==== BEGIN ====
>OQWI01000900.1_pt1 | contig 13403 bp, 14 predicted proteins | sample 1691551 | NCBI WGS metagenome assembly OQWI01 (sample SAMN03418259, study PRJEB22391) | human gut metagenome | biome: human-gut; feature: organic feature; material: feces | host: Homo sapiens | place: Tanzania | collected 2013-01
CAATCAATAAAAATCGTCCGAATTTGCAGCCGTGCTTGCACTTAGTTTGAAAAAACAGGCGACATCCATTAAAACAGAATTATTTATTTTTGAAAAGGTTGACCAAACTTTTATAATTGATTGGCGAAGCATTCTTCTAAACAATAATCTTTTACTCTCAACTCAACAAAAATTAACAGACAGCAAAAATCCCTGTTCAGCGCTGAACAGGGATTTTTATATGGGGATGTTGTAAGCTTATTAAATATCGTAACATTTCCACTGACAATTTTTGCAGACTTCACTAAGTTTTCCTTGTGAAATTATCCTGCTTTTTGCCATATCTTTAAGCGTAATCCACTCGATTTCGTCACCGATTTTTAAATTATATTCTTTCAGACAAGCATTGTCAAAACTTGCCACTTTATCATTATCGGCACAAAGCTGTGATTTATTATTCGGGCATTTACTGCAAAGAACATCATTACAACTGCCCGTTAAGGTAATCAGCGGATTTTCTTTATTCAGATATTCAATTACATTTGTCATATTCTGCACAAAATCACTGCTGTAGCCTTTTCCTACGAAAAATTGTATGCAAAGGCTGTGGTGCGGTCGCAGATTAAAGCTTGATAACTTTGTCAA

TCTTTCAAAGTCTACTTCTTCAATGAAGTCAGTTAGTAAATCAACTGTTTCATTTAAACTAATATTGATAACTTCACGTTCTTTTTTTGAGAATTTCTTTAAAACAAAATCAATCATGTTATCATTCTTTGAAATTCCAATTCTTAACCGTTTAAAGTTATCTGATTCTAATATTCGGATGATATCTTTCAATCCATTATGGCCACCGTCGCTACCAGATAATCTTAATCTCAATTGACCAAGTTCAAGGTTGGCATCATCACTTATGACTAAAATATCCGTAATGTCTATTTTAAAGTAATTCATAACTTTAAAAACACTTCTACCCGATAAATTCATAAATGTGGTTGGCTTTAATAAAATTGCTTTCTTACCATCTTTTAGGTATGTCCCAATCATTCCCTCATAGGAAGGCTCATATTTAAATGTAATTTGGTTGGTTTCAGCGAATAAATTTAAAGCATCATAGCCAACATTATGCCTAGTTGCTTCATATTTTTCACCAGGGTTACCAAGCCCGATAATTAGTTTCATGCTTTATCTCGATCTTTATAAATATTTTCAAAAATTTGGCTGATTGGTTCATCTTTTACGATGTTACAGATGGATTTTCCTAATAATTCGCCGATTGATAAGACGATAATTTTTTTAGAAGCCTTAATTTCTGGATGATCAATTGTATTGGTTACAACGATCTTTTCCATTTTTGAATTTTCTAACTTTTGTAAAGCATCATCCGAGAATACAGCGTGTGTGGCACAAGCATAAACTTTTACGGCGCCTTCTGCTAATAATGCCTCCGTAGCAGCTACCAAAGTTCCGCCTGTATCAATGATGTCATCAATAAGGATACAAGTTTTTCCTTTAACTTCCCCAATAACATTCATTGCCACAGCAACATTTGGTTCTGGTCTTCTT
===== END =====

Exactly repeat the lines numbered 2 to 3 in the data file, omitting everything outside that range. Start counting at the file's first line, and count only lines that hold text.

CAATCAATAAAAATCGTCCGAATTTGCAGCCGTGCTTGCACTTAGTTTGAAAAAACAGGCGACATCCATTAAAACAGAATTATTTATTTTTGAAAAGGTTGACCAAACTTTTATAATTGATTGGCGAAGCATTCTTCTAAACAATAATCTTTTACTCTCAACTCAACAAAAATTAACAGACAGCAAAAATCCCTGTTCAGCGCTGAACAGGGATTTTTATATGGGGATGTTGTAAGCTTATTAAATATCGTAACATTTCCACTGACAATTTTTGCAGACTTCACTAAGTTTTCCTTGTGAAATTATCCTGCTTTTTGCCATATCTTTAAGCGTAATCCACTCGATTTCGTCACCGATTTTTAAATTATATTCTTTCAGACAAGCATTGTCAAAACTTGCCACTTTATCATTATCGGCACAAAGCTGTGATTTATTATTCGGGCATTTACTGCAAAGAACATCATTACAACTGCCCGTTAAGGTAATCAGCGGATTTTCTTTATTCAGATATTCAATTACATTTGTCATATTCTGCACAAAATCACTGCTGTAGCCTTTTCCTACGAAAAATTGTATGCAAAGGCTGTGGTGCGGTCGCAGATTAAAGCTTGATAACTTTGTCAA

TCTTTCAAAGTCTACTTCTTCAATGAAGTCAGTTAGTAAATCAACTGTTTCATTTAAACTAATATTGATAACTTCACGTTCTTTTTTTGAGAATTTCTTTAAAACAAAATCAATCATGTTATCATTCTTTGAAATTCCAATTCTTAACCGTTTAAAGTTATCTGATTCTAATATTCGGATGATATCTTTCAATCCATTATGGCCACCGTCGCTACCAGATAATCTTAATCTCAATTGACCAAGTTCAAGGTTGGCATCATCACTTATGACTAAAATATCCGTAATGTCTATTTTAAAGTAATTCATAACTTTAAAAACACTTCTACCCGATAAATTCATAAATGTGGTTGGCTTTAATAAAATTGCTTTCTTACCATCTTTTAGGTATGTCCCAATCATTCCCTCATAGGAAGGCTCATATTTAAATGTAATTTGGTTGGTTTCAGCGAATAAATTTAAAGCATCATAGCCAACATTATGCCTAGTTGCTTCATATTTTTCACCAGGGTTACCAAGCCCGATAATTAGTTTCATGCTTTATCTCGATCTTTATAAATATTTTCAAAAATTTGGCTGATTGGTTCATCTTTTACGATGTTACAGATGGATTTTCCTAATAATTCGCCGATTGATAAGACGATAATTTTTTTAGAAGCCTTAATTTCTGGATGATCAATTGTATTGGTTACAACGATCTTTTCCATTTTTGAATTTTCTAACTTTTGTAAAGCATCATCCGAGAATACAGCGTGTGTGGCACAAGCATAAACTTTTACGGCGCCTTCTGCTAATAATGCCTCCGTAGCAGCTACCAAAGTTCCGCCTGTATCAATGATGTCATCAATAAGGATACAAGTTTTTCCTTTAACTTCCCCAATAACATTCATTGCCACAGCAACATTTGGTTCTGGTCTTCTT